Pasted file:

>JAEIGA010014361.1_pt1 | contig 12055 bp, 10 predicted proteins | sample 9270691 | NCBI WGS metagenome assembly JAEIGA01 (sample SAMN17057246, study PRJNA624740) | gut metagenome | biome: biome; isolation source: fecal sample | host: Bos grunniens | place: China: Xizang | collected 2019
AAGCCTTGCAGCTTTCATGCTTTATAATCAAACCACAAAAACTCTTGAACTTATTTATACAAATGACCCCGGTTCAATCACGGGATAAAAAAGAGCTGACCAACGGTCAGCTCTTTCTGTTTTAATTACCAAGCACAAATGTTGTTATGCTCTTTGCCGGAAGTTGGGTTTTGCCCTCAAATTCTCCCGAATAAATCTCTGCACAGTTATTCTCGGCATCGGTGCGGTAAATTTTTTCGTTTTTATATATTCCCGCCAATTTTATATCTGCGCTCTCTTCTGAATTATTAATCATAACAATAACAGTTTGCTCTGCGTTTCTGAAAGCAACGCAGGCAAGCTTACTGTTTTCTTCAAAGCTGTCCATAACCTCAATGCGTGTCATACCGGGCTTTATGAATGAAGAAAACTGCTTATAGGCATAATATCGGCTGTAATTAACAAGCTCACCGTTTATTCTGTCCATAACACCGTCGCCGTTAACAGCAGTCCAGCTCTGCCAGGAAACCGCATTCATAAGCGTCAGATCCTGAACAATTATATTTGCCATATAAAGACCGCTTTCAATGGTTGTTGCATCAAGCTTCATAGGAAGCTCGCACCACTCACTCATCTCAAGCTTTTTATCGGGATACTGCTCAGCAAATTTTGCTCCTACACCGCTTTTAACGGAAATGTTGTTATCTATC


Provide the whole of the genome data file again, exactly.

>JAEIGA010014361.1_pt1 | contig 12055 bp, 10 predicted proteins | sample 9270691 | NCBI WGS metagenome assembly JAEIGA01 (sample SAMN17057246, study PRJNA624740) | gut metagenome | biome: biome; isolation source: fecal sample | host: Bos grunniens | place: China: Xizang | collected 2019
AAGCCTTGCAGCTTTCATGCTTTATAATCAAACCACAAAAACTCTTGAACTTATTTATACAAATGACCCCGGTTCAATCACGGGATAAAAAAGAGCTGACCAACGGTCAGCTCTTTCTGTTTTAATTACCAAGCACAAATGTTGTTATGCTCTTTGCCGGAAGTTGGGTTTTGCCCTCAAATTCTCCCGAATAAATCTCTGCACAGTTATTCTCGGCATCGGTGCGGTAAATTTTTTCGTTTTTATATATTCCCGCCAATTTTATATCTGCGCTCTCTTCTGAATTATTAATCATAACAATAACAGTTTGCTCTGCGTTTCTGAAAGCAACGCAGGCAAGCTTACTGTTTTCTTCAAAGCTGTCCATAACCTCAATGCGTGTCATACCGGGCTTTATGAATGAAGAAAACTGCTTATAGGCATAATATCGGCTGTAATTAACAAGCTCACCGTTTATTCTGTCCATAACACCGTCGCCGTTAACAGCAGTCCAGCTCTGCCAGGAAACCGCATTCATAAGCGTCAGATCCTGAACAATTATATTTGCCATATAAAGACCGCTTTCAATGGTTGTTGCATCAAGCTTCATAGGAAGCTCGCACCACTCACTCATCTCAAGCTTTTTATCGGGATACTGCTCAGCAAATTTTGCTCCTACACCGCTTTTAACGGAAATGTTGTTATCTATC